I’ve wanted to try out vertical gardening for ages, but it’s somehow never quite reached the top of the pile… until now. A couple of months ago some gear (a chicken house in kit form) was delivered to our house on a pallet. The build-your-own chicken run has long since gone up to Gallifrey Permaculture, where the chickens are enjoying the extra space. The pallet, however, continued to lurk in our front courtyard, pending action.
Every time I’ve walked past it I’ve thought about how to either use it or get rid of it, but without coming to any useful conclusions. Contemplating it again last weekend, I mentioned to Himself that it was now high on the ‘let’s do something about it’ list and asked whether he had any thoughts on what the ‘something’ might be… He said, ‘Well you’ve been talking about a vertical garden… couldn’t you use the pallet as a base for one?’
Good thinking, 99! … although this did mean that ’99’ then ended up having to hunt down various tools to reinforce the pallet. That done, he attached the pallet to the wall above one of the raised garden beds with a couple of brackets and declared it ready to start its new re-purposed life.
While he was busy with all that, I scrounged around in the shed to see if I had any suitable sized pots and checked to on how much compost/soil mix we have left over from the last garden epic. The plan we’d devised was to pop the pots into the frame in three rows, about six pots per row, and to encourage the plants to grow up and over the frame. This sounded a lot simpler than the alternative, which is to cover the back, bottom and sides of the pallet with weed mat or landscaping plastic, then fill it with sand and plant up. Our pallet would need more horizontal struts for that to work, so this time I’ll stick to using the pots and see how it goes.
For this fledgling vertical garden I need to take into account that it will be in full sun most of the day. In addition to this, the pots that fit into the pallet-frame are (recycled) 10cm plastic pots; these only have a capacity of about 0.5L, so the soil will dry out fairly quickly. This means I need to select plants that aren’t going to develop huge root systems and that can cope with full sun and sporadic watering.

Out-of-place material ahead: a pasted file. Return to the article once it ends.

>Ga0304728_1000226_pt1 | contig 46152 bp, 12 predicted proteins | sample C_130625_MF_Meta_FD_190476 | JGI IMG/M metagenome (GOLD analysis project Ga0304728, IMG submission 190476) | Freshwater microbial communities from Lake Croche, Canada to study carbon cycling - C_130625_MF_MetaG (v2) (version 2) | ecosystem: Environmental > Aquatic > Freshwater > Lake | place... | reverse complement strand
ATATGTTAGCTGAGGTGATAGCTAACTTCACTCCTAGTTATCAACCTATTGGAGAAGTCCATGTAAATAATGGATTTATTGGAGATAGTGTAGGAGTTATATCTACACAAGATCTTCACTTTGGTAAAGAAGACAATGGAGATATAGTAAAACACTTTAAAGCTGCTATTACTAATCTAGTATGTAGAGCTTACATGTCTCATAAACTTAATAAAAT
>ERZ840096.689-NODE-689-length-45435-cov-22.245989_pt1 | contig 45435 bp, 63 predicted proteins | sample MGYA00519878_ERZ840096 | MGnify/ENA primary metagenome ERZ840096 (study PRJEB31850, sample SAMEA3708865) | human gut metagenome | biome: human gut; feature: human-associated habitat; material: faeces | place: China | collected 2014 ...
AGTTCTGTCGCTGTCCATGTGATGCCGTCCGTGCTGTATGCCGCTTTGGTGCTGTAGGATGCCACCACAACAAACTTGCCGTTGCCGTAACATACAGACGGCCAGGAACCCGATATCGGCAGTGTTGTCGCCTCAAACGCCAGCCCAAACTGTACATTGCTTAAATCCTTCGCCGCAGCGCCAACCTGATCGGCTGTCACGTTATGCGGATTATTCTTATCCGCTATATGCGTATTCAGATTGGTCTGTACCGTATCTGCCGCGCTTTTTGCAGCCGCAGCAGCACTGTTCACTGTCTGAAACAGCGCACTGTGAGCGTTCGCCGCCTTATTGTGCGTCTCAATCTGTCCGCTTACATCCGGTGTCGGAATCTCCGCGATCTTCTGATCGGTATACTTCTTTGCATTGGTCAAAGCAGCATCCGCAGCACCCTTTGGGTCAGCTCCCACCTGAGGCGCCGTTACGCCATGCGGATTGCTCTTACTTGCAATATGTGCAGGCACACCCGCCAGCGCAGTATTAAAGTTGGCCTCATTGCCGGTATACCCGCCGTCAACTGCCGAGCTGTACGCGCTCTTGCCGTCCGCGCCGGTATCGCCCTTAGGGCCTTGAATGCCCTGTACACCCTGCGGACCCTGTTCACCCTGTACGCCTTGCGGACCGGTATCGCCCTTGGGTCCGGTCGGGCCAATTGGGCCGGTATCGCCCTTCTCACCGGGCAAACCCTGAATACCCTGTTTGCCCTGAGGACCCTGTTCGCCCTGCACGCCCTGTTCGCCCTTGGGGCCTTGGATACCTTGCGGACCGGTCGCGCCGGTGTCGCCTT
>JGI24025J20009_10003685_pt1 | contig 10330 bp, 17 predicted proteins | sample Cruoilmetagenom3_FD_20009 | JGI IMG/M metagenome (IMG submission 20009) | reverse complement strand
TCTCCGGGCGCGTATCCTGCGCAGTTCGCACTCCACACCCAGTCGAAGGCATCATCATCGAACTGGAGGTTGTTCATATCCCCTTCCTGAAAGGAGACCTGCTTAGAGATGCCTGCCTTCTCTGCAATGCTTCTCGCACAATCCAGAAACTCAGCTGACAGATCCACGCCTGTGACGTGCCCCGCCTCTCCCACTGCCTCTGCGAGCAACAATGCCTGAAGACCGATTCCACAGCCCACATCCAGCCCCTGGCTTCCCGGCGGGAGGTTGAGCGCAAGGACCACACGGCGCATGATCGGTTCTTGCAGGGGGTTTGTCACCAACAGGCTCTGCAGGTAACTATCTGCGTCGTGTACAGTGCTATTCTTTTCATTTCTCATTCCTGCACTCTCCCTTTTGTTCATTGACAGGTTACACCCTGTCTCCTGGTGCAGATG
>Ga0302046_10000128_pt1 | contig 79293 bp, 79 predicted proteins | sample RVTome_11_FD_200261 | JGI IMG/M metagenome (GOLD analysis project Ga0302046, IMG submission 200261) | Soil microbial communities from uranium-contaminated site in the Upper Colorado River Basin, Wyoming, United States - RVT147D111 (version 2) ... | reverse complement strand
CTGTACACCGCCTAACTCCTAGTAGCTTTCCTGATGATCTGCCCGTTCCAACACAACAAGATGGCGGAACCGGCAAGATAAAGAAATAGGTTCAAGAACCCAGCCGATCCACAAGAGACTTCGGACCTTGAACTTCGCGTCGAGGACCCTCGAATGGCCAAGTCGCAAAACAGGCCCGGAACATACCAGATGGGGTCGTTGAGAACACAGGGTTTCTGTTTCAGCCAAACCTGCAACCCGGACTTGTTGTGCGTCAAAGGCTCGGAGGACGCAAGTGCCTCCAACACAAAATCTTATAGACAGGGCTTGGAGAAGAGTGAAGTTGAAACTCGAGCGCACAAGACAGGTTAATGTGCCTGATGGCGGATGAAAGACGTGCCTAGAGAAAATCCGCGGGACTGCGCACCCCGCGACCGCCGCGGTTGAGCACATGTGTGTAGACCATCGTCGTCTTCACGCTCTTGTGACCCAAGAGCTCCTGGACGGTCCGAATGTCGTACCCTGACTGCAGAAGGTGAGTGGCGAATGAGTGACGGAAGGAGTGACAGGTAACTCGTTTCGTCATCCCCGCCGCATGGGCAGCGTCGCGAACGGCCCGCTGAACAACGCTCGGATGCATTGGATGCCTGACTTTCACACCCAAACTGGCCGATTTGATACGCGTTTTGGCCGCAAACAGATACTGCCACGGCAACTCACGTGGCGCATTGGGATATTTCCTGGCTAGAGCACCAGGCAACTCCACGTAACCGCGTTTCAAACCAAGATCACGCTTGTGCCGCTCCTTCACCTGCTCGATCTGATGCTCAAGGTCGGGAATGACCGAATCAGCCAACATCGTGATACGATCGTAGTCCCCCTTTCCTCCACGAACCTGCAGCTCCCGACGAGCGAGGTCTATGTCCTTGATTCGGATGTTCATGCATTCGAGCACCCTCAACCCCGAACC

Growing things makes me happy and it’s a bonus if we also get to eat them (in whatever format), so I try to choose useful and/or edible plants whenever I make additions – which probably explains our mini orchard and the various vegetable/herb beds scattered around the property. For this experimental garden I’ve decided on a combination of easy-to-grow favourites: cherry tomatoes, rocket, Vietnamese mint, Thai coriander, lemon balm and parsley; perhaps even some strawberries.
I’d promised myself a visit to the Garden Centre and to the horticultural fair this week as a reward for the epic hours spent (successfully) weeding the verge garden. My mission was quite clear… but Garden Centres and Garden Shows appear to be my particular nemeses.
I ended up coming home with a Brown Turkey Fig, a beautiful orange and yellow hibiscus (Hibiscus Bali Sunset), and a Mr Lincoln hybrid rose – and only three of the 12 herbs I actually set off to get! Not quite the outcome I’d planned, but they made me smile all day – as did the prospect of a return trip for the missing plants 🙂